MELBER: We are very fortunate that we got to you, because we have been juggling different news events.
I know that you give a lot of thought not only to any particular category, whether someone is in this party or this gender, but the particular role of these people who, in our system, are a heartbeat from the presidency.
Your view of history`s lessons for this big decision that Joe Biden says could be very soon?
GOODWIN: The most important thing, when you look at the course of our history, is that, in the early days, the vice presidency seemed so unimportant. The most insignificant office in the nature of man, says John Adams, only worth a bucket of warm spit, says Jack Garner.
But it obviously has become increasingly important. Not only have nine of our presidents become -- vice presidents become president, but, in recent times, the office of the presidency is so big, that they have shared big responsibilities with their vice presidents.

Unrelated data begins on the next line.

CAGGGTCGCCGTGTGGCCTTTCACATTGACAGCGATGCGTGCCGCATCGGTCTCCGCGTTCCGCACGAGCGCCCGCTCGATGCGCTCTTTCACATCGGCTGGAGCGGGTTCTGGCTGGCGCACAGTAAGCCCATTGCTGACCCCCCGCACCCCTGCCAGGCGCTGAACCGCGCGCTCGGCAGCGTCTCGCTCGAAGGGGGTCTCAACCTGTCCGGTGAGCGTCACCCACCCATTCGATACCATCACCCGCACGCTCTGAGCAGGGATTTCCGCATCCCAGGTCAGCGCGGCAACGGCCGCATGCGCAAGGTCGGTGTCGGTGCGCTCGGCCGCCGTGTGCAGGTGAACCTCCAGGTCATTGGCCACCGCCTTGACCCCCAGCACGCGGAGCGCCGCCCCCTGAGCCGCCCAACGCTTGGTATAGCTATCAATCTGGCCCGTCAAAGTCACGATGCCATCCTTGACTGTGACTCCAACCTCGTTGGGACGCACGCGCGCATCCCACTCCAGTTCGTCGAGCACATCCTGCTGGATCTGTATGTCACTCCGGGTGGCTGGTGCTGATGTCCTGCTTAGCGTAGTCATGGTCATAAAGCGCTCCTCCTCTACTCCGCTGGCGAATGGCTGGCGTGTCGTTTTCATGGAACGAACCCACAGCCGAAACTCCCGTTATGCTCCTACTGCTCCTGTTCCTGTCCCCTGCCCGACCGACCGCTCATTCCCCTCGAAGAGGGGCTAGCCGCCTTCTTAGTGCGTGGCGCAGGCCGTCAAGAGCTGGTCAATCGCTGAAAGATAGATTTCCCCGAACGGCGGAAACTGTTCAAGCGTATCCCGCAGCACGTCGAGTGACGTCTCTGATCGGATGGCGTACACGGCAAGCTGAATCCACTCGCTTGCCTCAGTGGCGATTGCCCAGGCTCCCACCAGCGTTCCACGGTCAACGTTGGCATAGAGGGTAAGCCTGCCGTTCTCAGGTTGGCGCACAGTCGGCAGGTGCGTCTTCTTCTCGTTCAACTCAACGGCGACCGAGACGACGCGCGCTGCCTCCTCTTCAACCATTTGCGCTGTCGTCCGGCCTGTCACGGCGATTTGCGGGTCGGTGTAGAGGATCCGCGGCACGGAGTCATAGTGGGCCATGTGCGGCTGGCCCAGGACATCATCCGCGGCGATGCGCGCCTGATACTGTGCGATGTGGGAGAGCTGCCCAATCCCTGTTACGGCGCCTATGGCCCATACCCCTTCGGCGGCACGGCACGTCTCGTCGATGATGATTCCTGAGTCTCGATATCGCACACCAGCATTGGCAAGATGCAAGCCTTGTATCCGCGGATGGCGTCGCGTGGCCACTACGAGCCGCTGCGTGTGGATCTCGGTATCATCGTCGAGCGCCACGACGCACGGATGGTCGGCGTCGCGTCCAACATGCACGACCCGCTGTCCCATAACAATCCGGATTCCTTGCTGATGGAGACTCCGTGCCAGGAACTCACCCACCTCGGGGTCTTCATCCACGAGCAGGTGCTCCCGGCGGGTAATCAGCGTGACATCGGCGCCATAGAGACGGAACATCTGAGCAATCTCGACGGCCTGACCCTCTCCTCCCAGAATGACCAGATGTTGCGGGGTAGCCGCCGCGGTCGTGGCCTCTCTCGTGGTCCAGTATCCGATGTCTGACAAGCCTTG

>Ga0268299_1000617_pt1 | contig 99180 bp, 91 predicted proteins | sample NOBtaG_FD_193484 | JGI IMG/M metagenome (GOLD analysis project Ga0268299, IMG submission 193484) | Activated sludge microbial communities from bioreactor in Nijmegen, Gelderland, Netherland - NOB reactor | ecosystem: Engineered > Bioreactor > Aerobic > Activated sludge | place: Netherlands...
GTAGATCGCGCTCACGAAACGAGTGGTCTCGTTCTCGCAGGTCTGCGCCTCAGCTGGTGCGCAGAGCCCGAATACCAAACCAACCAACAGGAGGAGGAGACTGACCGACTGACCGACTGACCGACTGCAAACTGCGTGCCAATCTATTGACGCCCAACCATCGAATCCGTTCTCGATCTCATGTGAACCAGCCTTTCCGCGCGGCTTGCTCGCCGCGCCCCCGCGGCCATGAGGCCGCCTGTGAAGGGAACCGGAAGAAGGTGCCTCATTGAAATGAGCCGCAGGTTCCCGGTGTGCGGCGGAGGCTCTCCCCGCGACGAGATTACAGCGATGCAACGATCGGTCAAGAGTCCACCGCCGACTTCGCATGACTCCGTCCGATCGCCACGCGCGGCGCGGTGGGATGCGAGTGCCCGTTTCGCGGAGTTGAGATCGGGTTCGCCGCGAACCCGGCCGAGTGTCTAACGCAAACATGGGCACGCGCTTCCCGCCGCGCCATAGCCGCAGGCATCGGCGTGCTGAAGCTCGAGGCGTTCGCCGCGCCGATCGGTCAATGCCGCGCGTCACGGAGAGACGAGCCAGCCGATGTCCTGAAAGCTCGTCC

And I think, in a time of crisis, the most important thing we look for in our leaders, president or vice president, are the temperamental and character qualities that make up the family of leadership that I studied in all of my guys.
And that`s humility, the ability to acknowledge errors and learn from your mistakes, empathy, to see other people`s points of view, resilience through adversity, trust in your word, and probably most important, an ambition for self that becomes something larger.